OK sportsfans, I flew up to Talkeetna a couple of Saturdays ago - just because. Beautiful morning, hoping to get there and back before forecast winds kicked up. I landed, used the facilities, and talked to the briefer. AWOS back at Birchwood was calling for calm winds. hopped back into the plane, took off, and at about 400 agl got a "hiccup" in the normally smooth running PPonk engine. I pulled carb heat on immediately, dropped the nose a bit to build some airspeed. The engine smooted right out so I and continued on. I flew the rest of the way home with partial carb heat, monitoring the carb heat temp (stayed in the 80's all the way home), and the engine ran just fine.
Upon arriving at PABV, the winds were blowing 20 and gusting to 35, 20-40 degrees off the runway, so I had to work to get her down on the long and wide runway. Once down, I taxi clear of the runway and head to my tiedown. Right in the middle of the taxiway the engine quits. No hiccup, no burble, just dies. I check my fuel selector (Both), and tried a restart. It turns over fine, but doesn't start. I go to prime a couple of times, and there's literally no pressure on the primer, leaving me to believe I'm out of fuel
However, I took off with 45 gallons from Birchwood, and used less than 20 on the round trip (I do have a totalizer). A couple of guys passing by on the ramp helped me to push her back to the tie down, and I got it secured in the relatively high winds (I came back the next day to put the wing covers on - not possible in the wind that day). I dipped both tanks, and found that my R tank had the 25 gallons I thought to have in my tanks, but the L tank was bone dry. This is the point at which I REALLY wanted a drink! If this had happened just five minutes earlier during that nasty approach in that wind . . .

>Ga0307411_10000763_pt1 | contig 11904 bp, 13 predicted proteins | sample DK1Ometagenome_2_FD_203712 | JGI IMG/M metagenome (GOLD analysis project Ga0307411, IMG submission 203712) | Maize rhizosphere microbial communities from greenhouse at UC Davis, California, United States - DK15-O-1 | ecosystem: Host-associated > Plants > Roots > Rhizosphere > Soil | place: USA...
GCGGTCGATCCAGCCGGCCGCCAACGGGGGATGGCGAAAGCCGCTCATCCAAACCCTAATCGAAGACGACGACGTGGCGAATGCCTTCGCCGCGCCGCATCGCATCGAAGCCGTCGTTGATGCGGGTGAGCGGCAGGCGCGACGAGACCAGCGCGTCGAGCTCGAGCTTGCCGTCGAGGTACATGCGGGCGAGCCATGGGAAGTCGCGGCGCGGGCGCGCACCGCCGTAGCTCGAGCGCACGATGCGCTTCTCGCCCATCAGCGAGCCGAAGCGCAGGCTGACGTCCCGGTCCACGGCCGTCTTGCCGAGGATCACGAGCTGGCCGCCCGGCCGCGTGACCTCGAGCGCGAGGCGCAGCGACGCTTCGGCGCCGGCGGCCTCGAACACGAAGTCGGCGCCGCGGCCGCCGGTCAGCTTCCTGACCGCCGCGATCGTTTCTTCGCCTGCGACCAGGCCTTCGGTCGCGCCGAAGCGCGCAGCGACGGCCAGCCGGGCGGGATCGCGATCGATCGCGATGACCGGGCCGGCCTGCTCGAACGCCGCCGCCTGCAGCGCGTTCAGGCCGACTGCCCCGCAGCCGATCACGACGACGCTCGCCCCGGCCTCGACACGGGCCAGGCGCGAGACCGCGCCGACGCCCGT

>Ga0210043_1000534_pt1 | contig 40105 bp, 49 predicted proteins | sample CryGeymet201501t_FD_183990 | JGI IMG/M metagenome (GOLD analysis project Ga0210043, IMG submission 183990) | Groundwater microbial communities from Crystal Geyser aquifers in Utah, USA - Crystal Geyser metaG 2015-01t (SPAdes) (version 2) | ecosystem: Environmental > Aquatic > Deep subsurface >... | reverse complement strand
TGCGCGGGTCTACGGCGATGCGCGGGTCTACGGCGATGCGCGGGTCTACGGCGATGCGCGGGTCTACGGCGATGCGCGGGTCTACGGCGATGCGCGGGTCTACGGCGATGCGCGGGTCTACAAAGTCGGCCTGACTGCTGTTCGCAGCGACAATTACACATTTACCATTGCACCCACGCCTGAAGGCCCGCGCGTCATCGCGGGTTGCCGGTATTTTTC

So I get with my mechanic and he checked out the plane. Parked it in a hangar and checked the vent system. It checked OK, but the vent was badly out of position, which accounts for the uneven fuel flow. There's no way of knowing if the vent line was blocked and an obstruction was blown out - but it's venting properly now . . .
The fuel valve checked out OK, so it was time for a functional check. I taxied out and did a run up on both tanks, and then ran on each tank separately for about 5 minutes at run-up rpms (1700). Everything checked out fine, so I taxied onto the runway and took off.
I climbed up to 5,000 ft. and flew in a circle for an hour, staying within easy glide distance of the airport, I flew on Both, L, and R about equal time to check out operation.
Everything worked as advertised. I flew five TnG's, and landed to refuel. The fuel flow meter showed 18.3 gallons used in the 1.2 hrs., and I refueled exactly 18.3 gallons, filling to the filler necks, 9.3 in the R and 9.0 in the L.
At this point my mechanic and I have decided that it was one of those "gremlins" . . . most likely associated with a vent problem, but I'll never know for sure.
I also learned a lot about the fuel system in my airplane. While familiar with it, I think I know it now, and understand how important the positioning of that little fuel vent is. The Cessna service manual gives a .09" tolerance for placement - that's right - nine 1/100th's of an inch.